• chrisjames282

    LOL – nice post! ๐Ÿ™‚
    Here in Poland the broadband is pretty good. But that’s mainly because most Poles with half a brain flee to another European country so there aren’t so many people ๐Ÿ™‚


  • Candy Korman

    Sounds tough!

    I’m going to tell you the secret of my writing when out and about (when I travel, when I go up to the roof of my building, when I simply sit in a coffee bar and write). When I’m writing in these places I go OFF-LINE. Yes, I simply write in WORD and if there’s something I need to double checkโ€”the spelling of a name of a real person, a historic date, etc. I just make a note in my draft and fill it in later.

    I know you are working in a writing program that is helping you organize the plotting, etc. and what I’m doing is just one step up from a notebook and pen, but… it works. Being disconnected when writing fiction has been very helpful. Maybe you can do something similar, sketch it out in a word processing program that doesn’t require a connection and then go home to your wifi and plug the text in?

    I’m relatively low tech. I admit that. But maybe this is a good way to be out in the sunshine (or shade) while writing?


    • acflory

      Interesting you should talk about writing offline. Back when I first started writing fiction – 2001-ish? – I used to scribble ‘notes’ to myself on scraps of paper and go home and transpose. These days my handwriting is atrocious and so is my memory! I literally need to re-read what I’ve written to get back into the flow. ๐Ÿ˜ฆ Not sure if it’s a sign of encroaching senility or simply that the whole thing has become too complex to hold in memory but..yeah. ๐Ÿ˜ฆ


      • Candy Korman

        The super light laptop as almostโ€”but not quiteโ€”replaced my scribbles in notebooks. Since my handwriting was always terrible, I’m crediting computers with its further demise. Still, I scribble and I jot and I sometimes take the computer out and WRITE without the assistance of anything online. Try it. You may like it!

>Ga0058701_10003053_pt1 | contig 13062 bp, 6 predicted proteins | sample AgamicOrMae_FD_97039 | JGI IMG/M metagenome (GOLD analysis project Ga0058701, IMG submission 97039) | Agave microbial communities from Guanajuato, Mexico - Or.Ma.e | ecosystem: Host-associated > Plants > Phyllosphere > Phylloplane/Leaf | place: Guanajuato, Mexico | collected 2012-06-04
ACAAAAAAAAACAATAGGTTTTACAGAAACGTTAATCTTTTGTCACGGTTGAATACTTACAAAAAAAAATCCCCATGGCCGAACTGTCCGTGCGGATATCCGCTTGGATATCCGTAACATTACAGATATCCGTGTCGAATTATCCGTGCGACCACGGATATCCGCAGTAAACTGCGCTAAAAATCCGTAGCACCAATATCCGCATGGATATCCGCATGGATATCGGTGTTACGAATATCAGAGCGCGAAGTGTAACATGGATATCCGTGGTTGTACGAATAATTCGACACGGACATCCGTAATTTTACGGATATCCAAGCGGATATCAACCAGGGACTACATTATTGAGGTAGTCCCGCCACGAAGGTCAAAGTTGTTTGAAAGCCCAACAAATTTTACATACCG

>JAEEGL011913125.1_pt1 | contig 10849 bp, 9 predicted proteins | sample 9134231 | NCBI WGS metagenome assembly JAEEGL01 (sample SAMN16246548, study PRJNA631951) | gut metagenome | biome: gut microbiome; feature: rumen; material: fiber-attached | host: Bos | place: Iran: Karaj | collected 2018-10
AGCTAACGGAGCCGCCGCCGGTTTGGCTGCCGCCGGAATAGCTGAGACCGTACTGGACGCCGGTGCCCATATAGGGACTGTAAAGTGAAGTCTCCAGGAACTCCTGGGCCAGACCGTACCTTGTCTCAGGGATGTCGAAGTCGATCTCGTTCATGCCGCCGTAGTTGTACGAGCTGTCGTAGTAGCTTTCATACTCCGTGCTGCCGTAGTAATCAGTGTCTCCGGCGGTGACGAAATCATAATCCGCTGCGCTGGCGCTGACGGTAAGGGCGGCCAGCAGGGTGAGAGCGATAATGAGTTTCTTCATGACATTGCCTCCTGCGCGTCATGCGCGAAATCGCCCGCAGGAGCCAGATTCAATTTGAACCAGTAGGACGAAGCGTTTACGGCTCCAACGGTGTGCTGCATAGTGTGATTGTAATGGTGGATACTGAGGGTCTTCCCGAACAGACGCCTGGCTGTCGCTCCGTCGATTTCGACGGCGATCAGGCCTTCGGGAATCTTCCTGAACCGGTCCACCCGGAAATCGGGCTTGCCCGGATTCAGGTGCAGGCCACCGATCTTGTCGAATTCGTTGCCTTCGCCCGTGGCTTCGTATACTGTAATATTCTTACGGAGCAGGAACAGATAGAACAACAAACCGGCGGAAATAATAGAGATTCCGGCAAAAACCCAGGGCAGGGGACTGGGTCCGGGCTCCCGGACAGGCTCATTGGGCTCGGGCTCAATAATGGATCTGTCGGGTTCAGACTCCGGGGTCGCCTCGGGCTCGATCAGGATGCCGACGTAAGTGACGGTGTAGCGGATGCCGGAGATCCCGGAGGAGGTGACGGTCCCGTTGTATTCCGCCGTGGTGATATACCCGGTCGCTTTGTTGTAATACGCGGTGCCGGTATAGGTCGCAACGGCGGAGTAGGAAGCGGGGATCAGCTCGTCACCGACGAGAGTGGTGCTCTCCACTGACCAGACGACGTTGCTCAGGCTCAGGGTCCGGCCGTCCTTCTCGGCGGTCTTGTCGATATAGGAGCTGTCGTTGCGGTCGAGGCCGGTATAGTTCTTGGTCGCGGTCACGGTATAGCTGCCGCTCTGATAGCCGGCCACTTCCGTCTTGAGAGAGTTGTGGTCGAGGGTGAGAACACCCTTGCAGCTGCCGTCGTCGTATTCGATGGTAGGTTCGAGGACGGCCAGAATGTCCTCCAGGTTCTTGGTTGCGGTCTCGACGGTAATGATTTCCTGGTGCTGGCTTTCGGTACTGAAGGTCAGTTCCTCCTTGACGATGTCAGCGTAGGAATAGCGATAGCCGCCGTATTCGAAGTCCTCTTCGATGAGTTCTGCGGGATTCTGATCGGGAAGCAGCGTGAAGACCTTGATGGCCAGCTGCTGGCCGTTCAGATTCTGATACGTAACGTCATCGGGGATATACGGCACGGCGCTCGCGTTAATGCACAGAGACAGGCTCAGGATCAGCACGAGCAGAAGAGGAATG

• Bun Karyudo

    I’m sorry about some of the problems you’ve been having, but typing while drinking lattes sounds wonderful. I hope one day it does become possible–for me as well as for you! ๐Ÿ™‚


  • George

    Oh i love it when i go to a coffee shop -who i shall not name drop- to work on modeling or programming. But that damn wifi… dropping at the worst time. Though i can’t complain for it. It’s free.


    • acflory

      lol – yeah, that’s the problem – it’s free! What’s that old saying? ‘You get what you pay for.’
      One day, though, we may pay for free wifi by having commercials pushed to us every 5 minutes like on commercial tv. ๐Ÿ˜ฆ


  • EllaDee

    Yep… and here I was thinking I could travel the country and avail myself of free wifi… that mythical beast. Although I must say Telstra Air is good if you in a CBD [ generally] and want to surf the ‘net. It should be because to access it I am paying a hefty monthly internet plan fee. Meanwhile I continue to fork out good $$$ for mobile data. If you have mobile phone data you too can hotspot your laptop ๐Ÿ’ธ


    • acflory

      lol – I have 1.5 GB of mobile data. I think the only time I’ve used it was to create a hotspot for the Kindle – so I could register it. Sobering to find that there are those worse off…by a country mile. ๐Ÿ˜ฆ


  • Frank Prem

    Such bitter latte, from the centre of Melbourne – Greensborough.

    Wish I was there …


  • davidprosser

    Lest you get jealous of the broadband service you hear of in the UK, the promises here talk of great speeds via either a BT (British Telecom) Infinity Box or via the fibre from other companies.
    In actual fact, very few houses have a fibre optic capability yet and so the promised cables are taken to the box that serves the neighbourhood but from the box to the house we’re served by standard telephone cable.
    There is supposed to be Government money set aside for improving the Broadband service, especially to rural areas so I guess eventually we’ll all get the promised speeds but I’m not holding my breath.
    xxx Huge Hugs xxx


  • Candace Williams, author

    Oh what a disappointment! Like you say, everyone must be on it at the same time, except they’re invisible (maybe because they’re hiding?) Lol
    Had to laugh about “snarling at the children, tho I know you did no such thing.)
    I’ve done some of my best writing whilst drinking a latte. There must be magic in that stuff!


    • acflory

      -blush- I do actually quite like kids, I was just in a bad, bad mood, and yes, I love working with a latte as well; I find the white noise of the cafe strangely conducive to concentration. Magic indeed. ๐Ÿ™‚